FanGraphs Baseball


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  1. As a Matt LaPorta owner for two year running, I’m still waiting for a vival over here.

    Comment by BobLoblaw — April 30, 2010 @ 10:25 am

  2. Vivaaal LaPorta!

    Comment by Jimbo — April 30, 2010 @ 12:19 pm

  3. I often wonder why baseball fans and especially sabermatricians do not factor injury into individual player analysis more. Particullary nagging injuries that affect players that still play.

    Kearns was an obvious example the last few seasons. We are now seeing him at his best again. Another Nat, Willingham has been an obvious player as well. He played most of his career in Florida with serious back pain that now seems to be a thing of the past. Look at him now. This is probably his true healthy talent level.

    Comment by PhD Brian — April 30, 2010 @ 1:34 pm

  4. I don’t disagree, but suspect it won’t be long before Kearns suffers another such (or more serious) injury. Staying healthy has been a major problem for him going back to his days in the minors.

    Comment by Andrew — April 30, 2010 @ 1:49 pm

  5. Hardly a career revival. Kearns had a .978 OPS last year through 53 PA. Guess what, he regressed back to his mean (sucking). He finished the season by batting under .200. Don’t be surprised if he is hovering around the mendoza line by the end of the season.

    Comment by pm — April 30, 2010 @ 3:50 pm

  6. There’s several glaring flaws in this article.

    Kearns’ BABIP: .457 (!!!)
    Kearns’ plate appearances: 51

    Expect a lot of regression because his BABIP is inordinately high. Also, for god’s sake, please at least preface the article with a small sample size warning. The guy has 51 plate appearances.

    As PM rightly points out, Kearns had a .954 OPS on May 4th last year, and that was after 76 PA.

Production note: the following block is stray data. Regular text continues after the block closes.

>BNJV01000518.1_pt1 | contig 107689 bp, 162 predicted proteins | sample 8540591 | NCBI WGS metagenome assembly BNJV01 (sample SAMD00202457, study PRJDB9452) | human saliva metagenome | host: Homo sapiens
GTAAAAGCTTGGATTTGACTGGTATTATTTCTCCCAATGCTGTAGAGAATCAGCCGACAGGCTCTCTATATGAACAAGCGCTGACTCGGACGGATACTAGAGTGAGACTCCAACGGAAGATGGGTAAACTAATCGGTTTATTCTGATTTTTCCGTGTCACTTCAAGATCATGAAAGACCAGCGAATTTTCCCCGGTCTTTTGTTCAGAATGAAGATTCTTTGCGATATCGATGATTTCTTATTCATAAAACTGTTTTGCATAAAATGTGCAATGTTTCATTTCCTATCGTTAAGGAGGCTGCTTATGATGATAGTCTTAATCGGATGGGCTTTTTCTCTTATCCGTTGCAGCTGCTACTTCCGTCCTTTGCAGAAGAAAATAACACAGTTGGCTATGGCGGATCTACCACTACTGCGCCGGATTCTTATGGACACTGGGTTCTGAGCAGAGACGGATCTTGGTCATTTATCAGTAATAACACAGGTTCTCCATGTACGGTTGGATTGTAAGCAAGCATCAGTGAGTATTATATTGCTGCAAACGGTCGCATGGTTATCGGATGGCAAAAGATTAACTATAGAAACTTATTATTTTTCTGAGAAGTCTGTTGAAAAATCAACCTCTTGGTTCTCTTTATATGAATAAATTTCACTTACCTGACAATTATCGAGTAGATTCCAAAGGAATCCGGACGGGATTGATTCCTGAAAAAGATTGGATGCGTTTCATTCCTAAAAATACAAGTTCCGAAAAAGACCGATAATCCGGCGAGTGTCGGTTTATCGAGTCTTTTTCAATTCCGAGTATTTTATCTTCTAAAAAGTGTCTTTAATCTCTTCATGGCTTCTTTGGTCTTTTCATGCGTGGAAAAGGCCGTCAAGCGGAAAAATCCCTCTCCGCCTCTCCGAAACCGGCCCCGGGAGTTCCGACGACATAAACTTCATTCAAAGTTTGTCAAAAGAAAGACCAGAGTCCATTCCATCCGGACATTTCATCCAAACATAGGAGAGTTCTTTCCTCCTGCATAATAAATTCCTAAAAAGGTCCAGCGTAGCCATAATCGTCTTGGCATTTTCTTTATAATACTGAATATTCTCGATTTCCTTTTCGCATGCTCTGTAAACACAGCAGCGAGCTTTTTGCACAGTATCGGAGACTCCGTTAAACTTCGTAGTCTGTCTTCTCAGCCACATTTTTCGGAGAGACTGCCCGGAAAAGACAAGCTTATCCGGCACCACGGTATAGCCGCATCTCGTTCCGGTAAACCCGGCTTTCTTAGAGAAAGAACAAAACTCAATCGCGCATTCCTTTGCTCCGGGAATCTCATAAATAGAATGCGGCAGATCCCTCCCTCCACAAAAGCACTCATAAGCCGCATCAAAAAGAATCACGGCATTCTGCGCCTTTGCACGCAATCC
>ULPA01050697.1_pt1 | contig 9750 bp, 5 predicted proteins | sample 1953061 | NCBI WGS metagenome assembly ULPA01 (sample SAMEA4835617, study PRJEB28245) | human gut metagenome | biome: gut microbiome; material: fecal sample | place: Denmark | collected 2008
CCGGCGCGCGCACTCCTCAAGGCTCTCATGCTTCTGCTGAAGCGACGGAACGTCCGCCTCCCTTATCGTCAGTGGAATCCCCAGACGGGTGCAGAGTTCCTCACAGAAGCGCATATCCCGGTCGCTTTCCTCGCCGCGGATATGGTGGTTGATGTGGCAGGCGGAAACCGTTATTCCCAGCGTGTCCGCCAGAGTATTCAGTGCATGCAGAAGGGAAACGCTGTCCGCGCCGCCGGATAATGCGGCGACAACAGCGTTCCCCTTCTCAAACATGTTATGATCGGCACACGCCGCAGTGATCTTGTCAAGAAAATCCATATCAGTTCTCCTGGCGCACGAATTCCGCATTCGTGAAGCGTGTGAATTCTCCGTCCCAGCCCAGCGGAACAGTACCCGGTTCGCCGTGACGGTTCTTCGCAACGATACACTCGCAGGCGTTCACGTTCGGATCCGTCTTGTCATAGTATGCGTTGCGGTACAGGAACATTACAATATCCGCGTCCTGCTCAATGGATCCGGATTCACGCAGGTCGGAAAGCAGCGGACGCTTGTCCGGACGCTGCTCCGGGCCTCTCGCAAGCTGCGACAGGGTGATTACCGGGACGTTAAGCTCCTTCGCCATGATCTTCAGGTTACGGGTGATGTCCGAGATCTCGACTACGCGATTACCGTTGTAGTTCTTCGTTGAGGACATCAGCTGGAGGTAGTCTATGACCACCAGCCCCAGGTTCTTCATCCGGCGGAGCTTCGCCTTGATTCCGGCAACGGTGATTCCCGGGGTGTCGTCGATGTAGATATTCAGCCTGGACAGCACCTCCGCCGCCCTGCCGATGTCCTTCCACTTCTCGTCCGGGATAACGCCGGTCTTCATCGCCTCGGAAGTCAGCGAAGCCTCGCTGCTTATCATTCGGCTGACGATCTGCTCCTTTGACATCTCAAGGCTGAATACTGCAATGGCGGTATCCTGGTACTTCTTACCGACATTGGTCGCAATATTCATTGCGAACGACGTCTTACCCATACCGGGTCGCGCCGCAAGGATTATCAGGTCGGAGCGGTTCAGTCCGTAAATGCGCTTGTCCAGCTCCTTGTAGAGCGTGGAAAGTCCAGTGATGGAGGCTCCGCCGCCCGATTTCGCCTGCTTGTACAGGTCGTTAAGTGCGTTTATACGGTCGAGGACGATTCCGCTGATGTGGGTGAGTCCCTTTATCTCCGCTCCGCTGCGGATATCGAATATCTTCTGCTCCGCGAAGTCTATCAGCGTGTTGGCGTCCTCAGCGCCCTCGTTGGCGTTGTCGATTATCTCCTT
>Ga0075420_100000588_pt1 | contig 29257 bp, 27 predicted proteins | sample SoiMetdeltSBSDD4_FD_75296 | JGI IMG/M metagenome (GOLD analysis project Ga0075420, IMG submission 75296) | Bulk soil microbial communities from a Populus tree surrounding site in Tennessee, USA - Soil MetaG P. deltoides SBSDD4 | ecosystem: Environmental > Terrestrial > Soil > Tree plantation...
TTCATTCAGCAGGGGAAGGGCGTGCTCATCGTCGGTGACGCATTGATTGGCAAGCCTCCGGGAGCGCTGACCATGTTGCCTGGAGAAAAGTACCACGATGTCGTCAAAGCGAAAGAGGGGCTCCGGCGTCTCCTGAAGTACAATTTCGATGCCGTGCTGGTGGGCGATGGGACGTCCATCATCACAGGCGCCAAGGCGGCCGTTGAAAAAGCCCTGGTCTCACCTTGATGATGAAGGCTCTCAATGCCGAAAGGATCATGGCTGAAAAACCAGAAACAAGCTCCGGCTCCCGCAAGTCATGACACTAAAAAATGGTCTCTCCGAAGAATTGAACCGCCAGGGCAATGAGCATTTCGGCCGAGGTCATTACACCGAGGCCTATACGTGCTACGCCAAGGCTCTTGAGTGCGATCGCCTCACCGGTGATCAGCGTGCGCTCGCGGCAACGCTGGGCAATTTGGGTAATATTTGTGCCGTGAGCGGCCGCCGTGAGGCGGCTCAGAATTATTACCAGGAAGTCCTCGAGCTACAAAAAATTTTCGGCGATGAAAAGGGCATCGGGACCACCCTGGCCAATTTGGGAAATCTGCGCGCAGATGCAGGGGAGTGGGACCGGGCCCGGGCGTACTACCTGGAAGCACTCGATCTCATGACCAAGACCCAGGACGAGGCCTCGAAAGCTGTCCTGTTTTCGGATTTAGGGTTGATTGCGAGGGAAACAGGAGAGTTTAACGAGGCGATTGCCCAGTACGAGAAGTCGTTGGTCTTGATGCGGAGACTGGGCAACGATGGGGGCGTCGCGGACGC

This is nothing more than a hot streak, which just so happens to occur at the beginning of the season, so his numbers look better. I’m confident he cannot sustain this level of play, and I have 8 seasons of data to back this up.

    Comment by Will — April 30, 2010 @ 10:37 pm

  7. I am not a Cleveland fan, but I cross my fingers he stays healthy for once cause I like the guy as a person and i am biased in favor of outstanding corner outfield defense.

    Comment by PhD Brian — May 1, 2010 @ 2:35 am

  8. I wouldn’t think people need to be told that any analysis based on the current season, at this point….holds a small sample size.

    If Kearns can stay healthy, he’ll probably be average or above. But as we’ve seen, if something nags him….his hot start will turn into another poor season. The point stands, this was a small risk for Cleveland that is working out so far…and may continue to do so.

    Comment by BS — May 1, 2010 @ 4:58 pm

  9. The ZiPS projections take BABIP into account, so that point isn’t ignored in the article. And as other people in this thread have pointed out, you need to consider injury history along with those 8 seasons of data (although only 3 of the 8 really agree with what you’re suggesting). If you do that, it seems reasonable to think that Kearns could be an average or above average player for the rest of the season.

    Comment by Murgatroid — May 2, 2010 @ 4:59 am

  10. Austin Kearns or Connor Jackson, rest of the season?

    Comment by Shamir — May 3, 2010 @ 12:35 pm

  11. -In eight seasons, Kearns has managed to miss less than 50 games due to injury twice.

    -In eight seasons, Kearns has been above average (using .335 wOBA as a baseline) three times.

    -In eight seasons, Kearns has managed to play a full above average season once.

    I wish Kearns the best of luck, but it’s hardly reasonable to think he could be remain healthy AND be an above average player.

    Comment by Will — May 3, 2010 @ 1:01 pm

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